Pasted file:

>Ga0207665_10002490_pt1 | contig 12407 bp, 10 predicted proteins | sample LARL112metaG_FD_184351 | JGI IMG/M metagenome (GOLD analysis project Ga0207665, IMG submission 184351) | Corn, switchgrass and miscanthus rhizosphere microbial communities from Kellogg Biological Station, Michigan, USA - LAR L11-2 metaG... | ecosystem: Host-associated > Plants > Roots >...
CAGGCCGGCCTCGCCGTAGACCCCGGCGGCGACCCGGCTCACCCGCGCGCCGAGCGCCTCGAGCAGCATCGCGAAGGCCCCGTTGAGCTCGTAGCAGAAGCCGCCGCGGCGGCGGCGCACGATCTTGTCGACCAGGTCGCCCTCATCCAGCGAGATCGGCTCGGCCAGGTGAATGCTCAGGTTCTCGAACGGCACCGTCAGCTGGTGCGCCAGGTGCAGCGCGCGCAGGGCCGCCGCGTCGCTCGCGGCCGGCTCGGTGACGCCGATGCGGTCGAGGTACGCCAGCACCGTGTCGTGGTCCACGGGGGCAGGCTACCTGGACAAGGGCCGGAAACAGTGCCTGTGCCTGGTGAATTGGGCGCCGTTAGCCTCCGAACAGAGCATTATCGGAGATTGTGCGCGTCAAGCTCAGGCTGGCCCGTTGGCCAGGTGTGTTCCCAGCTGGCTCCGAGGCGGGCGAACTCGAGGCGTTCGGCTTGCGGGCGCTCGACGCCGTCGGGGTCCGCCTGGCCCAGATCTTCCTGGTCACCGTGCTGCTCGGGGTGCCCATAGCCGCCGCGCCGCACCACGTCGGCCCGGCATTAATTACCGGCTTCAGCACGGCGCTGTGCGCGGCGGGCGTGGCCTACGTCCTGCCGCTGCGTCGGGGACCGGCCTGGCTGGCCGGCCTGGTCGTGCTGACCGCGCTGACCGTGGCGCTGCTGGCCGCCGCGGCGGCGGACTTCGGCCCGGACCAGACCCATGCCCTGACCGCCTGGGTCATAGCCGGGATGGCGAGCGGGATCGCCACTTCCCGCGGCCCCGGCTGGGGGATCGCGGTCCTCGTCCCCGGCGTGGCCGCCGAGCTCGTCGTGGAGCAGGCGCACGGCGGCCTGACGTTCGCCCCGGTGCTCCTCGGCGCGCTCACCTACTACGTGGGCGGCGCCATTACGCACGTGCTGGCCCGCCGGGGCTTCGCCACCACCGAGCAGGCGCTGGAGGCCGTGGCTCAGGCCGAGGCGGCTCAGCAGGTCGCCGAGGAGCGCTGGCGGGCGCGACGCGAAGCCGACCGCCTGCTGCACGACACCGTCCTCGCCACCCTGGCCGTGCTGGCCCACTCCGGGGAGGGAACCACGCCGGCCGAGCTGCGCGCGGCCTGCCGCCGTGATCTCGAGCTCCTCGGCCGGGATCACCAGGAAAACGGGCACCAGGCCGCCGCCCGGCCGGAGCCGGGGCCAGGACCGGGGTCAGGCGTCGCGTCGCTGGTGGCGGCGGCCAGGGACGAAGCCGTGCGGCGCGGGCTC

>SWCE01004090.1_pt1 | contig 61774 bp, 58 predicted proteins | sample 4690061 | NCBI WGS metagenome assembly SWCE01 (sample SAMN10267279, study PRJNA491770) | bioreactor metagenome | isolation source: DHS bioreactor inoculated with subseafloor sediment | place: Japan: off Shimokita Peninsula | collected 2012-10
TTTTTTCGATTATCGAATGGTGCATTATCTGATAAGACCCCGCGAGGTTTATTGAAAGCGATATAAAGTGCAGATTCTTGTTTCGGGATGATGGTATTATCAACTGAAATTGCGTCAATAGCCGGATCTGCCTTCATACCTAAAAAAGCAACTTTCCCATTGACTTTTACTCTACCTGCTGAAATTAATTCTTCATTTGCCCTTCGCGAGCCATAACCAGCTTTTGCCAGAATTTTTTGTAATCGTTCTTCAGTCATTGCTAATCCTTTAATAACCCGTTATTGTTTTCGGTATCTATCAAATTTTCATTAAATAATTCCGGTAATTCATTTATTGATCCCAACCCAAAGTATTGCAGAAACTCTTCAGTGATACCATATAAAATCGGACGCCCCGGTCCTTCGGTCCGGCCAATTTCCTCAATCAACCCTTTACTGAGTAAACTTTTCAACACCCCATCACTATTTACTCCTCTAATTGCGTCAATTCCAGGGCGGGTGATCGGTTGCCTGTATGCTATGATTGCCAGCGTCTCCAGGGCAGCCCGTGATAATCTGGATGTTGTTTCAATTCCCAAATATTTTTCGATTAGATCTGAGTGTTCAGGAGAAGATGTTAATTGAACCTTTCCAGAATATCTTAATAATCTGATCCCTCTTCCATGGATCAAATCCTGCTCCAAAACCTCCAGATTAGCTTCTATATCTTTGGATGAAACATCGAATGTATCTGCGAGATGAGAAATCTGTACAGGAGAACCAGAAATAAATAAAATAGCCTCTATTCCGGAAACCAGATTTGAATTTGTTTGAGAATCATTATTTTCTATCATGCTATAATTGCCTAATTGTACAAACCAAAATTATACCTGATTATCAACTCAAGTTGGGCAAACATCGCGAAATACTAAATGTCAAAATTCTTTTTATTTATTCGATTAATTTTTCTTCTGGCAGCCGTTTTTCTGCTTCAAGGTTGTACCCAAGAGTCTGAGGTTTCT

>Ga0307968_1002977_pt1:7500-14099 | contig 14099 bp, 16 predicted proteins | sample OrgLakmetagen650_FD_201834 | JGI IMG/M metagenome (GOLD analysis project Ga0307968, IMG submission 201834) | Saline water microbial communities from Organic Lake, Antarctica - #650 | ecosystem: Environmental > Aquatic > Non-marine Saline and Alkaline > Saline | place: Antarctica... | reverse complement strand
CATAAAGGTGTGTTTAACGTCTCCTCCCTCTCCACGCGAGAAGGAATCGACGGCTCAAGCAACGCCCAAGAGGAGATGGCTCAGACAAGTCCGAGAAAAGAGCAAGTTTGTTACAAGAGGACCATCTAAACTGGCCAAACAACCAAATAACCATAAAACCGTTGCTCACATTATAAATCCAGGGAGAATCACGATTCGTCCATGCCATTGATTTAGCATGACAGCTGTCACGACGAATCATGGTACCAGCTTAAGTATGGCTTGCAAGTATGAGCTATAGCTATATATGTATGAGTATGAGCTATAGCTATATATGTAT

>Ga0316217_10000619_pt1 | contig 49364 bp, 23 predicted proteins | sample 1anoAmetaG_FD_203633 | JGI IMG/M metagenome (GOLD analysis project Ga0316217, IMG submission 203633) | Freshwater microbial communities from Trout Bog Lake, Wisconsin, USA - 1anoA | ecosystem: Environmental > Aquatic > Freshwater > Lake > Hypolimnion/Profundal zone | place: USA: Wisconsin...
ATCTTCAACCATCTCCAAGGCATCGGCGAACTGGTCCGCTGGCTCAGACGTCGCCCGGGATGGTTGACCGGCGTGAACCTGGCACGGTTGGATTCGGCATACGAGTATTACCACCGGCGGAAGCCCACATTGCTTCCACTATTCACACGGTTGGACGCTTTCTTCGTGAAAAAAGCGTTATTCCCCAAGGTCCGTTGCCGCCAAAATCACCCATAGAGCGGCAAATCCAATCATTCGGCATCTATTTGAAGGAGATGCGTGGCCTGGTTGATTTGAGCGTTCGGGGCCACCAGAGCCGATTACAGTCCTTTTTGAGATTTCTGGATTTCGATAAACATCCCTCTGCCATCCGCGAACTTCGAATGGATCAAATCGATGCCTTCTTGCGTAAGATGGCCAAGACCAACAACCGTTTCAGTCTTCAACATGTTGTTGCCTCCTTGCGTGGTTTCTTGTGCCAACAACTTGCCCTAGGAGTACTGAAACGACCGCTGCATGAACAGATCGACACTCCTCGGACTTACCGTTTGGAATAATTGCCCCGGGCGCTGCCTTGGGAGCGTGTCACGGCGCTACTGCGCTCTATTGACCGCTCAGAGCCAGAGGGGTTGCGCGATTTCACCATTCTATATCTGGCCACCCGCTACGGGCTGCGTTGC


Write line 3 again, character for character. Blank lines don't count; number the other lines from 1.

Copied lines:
>SWCE01004090.1_pt1 | contig 61774 bp, 58 predicted proteins | sample 4690061 | NCBI WGS metagenome assembly SWCE01 (sample SAMN10267279, study PRJNA491770) | bioreactor metagenome | isolation source: DHS bioreactor inoculated with subseafloor sediment | place: Japan: off Shimokita Peninsula | collected 2012-10